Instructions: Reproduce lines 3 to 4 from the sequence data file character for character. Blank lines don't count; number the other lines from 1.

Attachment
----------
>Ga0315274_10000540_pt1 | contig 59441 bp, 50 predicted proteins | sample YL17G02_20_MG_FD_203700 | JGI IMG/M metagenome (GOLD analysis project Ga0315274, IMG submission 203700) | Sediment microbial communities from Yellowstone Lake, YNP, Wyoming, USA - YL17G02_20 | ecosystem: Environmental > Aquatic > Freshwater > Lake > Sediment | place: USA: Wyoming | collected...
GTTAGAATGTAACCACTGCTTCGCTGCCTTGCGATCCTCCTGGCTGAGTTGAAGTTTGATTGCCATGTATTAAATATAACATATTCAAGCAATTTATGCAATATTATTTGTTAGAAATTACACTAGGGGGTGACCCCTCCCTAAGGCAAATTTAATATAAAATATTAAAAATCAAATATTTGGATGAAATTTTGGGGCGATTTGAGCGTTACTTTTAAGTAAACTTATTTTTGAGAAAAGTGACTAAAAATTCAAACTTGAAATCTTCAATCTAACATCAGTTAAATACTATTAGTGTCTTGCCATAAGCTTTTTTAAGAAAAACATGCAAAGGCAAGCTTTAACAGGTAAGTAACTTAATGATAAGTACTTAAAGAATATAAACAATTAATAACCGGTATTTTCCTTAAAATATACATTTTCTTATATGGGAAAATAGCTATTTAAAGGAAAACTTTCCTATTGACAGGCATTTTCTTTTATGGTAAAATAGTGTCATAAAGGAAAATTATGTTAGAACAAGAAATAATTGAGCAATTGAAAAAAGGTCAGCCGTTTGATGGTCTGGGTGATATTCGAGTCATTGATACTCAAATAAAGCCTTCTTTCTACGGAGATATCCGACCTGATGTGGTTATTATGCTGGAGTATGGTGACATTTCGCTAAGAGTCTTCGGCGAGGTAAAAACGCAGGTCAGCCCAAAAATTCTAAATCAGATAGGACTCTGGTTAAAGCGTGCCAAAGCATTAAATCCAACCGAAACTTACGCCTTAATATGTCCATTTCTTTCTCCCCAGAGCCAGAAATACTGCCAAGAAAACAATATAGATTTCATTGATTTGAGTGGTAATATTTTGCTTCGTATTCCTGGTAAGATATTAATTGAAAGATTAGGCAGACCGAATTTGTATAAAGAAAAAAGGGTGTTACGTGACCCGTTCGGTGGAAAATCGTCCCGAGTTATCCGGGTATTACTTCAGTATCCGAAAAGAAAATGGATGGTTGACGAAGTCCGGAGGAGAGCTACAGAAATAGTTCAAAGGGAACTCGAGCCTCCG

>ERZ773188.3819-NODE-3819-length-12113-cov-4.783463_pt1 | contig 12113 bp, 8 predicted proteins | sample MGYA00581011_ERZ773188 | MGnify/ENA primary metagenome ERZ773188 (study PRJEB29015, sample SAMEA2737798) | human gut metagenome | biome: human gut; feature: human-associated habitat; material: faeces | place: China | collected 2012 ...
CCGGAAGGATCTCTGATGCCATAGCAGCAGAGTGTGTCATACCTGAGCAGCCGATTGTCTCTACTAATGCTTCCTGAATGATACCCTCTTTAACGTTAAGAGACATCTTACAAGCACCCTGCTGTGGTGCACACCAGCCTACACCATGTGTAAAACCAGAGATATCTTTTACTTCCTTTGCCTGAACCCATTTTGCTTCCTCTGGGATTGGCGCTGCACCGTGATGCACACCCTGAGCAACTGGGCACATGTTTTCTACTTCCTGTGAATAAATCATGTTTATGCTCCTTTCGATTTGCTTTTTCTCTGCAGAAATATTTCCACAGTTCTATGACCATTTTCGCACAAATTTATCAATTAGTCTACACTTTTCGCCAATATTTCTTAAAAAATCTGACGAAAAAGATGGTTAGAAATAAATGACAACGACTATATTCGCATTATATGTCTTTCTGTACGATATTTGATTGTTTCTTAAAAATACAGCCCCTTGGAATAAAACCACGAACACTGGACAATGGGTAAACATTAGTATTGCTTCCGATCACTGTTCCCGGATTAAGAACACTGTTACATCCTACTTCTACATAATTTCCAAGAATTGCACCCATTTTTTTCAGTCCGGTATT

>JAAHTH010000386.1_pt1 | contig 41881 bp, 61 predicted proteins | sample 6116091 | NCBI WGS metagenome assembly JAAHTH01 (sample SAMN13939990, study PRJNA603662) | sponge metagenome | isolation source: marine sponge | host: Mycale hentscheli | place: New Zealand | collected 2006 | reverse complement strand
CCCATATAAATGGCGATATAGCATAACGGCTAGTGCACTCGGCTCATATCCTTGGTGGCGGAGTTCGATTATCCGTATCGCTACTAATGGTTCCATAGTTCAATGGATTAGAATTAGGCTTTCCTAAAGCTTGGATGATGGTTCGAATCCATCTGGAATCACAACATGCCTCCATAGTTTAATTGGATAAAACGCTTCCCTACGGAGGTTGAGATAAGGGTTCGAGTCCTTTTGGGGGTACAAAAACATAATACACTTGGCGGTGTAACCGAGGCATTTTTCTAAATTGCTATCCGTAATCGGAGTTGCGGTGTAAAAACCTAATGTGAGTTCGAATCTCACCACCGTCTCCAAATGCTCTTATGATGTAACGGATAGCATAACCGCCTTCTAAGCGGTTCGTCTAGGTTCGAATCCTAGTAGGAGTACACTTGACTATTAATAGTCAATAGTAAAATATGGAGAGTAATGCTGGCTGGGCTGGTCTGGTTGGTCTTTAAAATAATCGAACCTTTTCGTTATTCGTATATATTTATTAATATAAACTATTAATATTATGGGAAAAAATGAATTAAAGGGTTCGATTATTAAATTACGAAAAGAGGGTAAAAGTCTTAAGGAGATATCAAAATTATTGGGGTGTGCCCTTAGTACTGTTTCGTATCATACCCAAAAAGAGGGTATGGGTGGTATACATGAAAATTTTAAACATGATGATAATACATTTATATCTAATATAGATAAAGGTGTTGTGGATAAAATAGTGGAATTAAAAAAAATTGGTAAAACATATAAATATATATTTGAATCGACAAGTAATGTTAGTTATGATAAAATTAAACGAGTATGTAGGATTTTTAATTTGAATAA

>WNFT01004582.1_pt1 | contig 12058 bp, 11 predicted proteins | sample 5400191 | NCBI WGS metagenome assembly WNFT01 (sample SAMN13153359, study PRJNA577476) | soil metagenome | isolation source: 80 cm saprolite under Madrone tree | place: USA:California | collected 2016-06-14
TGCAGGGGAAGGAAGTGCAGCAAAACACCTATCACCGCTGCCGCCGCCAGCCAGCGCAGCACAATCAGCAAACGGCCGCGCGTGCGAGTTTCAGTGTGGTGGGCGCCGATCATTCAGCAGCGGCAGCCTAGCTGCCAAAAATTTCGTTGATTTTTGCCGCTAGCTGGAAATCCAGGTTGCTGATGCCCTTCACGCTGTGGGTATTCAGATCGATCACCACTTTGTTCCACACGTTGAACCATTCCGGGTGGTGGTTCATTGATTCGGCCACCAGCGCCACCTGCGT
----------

>ERZ773188.3819-NODE-3819-length-12113-cov-4.783463_pt1 | contig 12113 bp, 8 predicted proteins | sample MGYA00581011_ERZ773188 | MGnify/ENA primary metagenome ERZ773188 (study PRJEB29015, sample SAMEA2737798) | human gut metagenome | biome: human gut; feature: human-associated habitat; material: faeces | place: China | collected 2012 ...
CCGGAAGGATCTCTGATGCCATAGCAGCAGAGTGTGTCATACCTGAGCAGCCGATTGTCTCTACTAATGCTTCCTGAATGATACCCTCTTTAACGTTAAGAGACATCTTACAAGCACCCTGCTGTGGTGCACACCAGCCTACACCATGTGTAAAACCAGAGATATCTTTTACTTCCTTTGCCTGAACCCATTTTGCTTCCTCTGGGATTGGCGCTGCACCGTGATGCACACCCTGAGCAACTGGGCACATGTTTTCTACTTCCTGTGAATAAATCATGTTTATGCTCCTTTCGATTTGCTTTTTCTCTGCAGAAATATTTCCACAGTTCTATGACCATTTTCGCACAAATTTATCAATTAGTCTACACTTTTCGCCAATATTTCTTAAAAAATCTGACGAAAAAGATGGTTAGAAATAAATGACAACGACTATATTCGCATTATATGTCTTTCTGTACGATATTTGATTGTTTCTTAAAAATACAGCCCCTTGGAATAAAACCACGAACACTGGACAATGGGTAAACATTAGTATTGCTTCCGATCACTGTTCCCGGATTAAGAACACTGTTACATCCTACTTCTACATAATTTCCAAGAATTGCACCCATTTTTTTCAGTCCGGTATT